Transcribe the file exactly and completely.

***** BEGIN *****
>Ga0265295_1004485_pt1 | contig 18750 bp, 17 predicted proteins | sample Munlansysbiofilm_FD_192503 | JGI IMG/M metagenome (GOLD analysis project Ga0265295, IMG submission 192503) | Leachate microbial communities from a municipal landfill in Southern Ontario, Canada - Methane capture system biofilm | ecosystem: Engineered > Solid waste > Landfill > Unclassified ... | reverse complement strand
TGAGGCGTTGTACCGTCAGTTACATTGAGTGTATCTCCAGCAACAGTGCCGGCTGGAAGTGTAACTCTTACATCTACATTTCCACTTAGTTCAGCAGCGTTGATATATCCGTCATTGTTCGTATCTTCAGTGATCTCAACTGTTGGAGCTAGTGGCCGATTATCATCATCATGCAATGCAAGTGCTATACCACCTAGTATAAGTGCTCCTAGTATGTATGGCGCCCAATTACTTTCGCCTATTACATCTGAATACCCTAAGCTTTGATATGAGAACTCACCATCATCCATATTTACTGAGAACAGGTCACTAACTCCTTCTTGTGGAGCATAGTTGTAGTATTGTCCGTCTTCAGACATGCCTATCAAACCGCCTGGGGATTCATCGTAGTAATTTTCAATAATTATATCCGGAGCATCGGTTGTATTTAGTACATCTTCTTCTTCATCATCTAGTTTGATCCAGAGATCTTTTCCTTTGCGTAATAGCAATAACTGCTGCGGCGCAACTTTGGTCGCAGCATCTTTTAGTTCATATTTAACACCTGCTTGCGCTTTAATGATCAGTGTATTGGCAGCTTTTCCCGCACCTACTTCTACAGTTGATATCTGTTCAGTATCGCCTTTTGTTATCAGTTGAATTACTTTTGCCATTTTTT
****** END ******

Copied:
>Ga0265295_1004485_pt1 | contig 18750 bp, 17 predicted proteins | sample Munlansysbiofilm_FD_192503 | JGI IMG/M metagenome (GOLD analysis project Ga0265295, IMG submission 192503) | Leachate microbial communities from a municipal landfill in Southern Ontario, Canada - Methane capture system biofilm | ecosystem: Engineered > Solid waste > Landfill > Unclassified ... | reverse complement strand
TGAGGCGTTGTACCGTCAGTTACATTGAGTGTATCTCCAGCAACAGTGCCGGCTGGAAGTGTAACTCTTACATCTACATTTCCACTTAGTTCAGCAGCGTTGATATATCCGTCATTGTTCGTATCTTCAGTGATCTCAACTGTTGGAGCTAGTGGCCGATTATCATCATCATGCAATGCAAGTGCTATACCACCTAGTATAAGTGCTCCTAGTATGTATGGCGCCCAATTACTTTCGCCTATTACATCTGAATACCCTAAGCTTTGATATGAGAACTCACCATCATCCATATTTACTGAGAACAGGTCACTAACTCCTTCTTGTGGAGCATAGTTGTAGTATTGTCCGTCTTCAGACATGCCTATCAAACCGCCTGGGGATTCATCGTAGTAATTTTCAATAATTATATCCGGAGCATCGGTTGTATTTAGTACATCTTCTTCTTCATCATCTAGTTTGATCCAGAGATCTTTTCCTTTGCGTAATAGCAATAACTGCTGCGGCGCAACTTTGGTCGCAGCATCTTTTAGTTCATATTTAACACCTGCTTGCGCTTTAATGATCAGTGTATTGGCAGCTTTTCCCGCACCTACTTCTACAGTTGATATCTGTTCAGTATCGCCTTTTGTTATCAGTTGAATTACTTTTGCCATTTTTT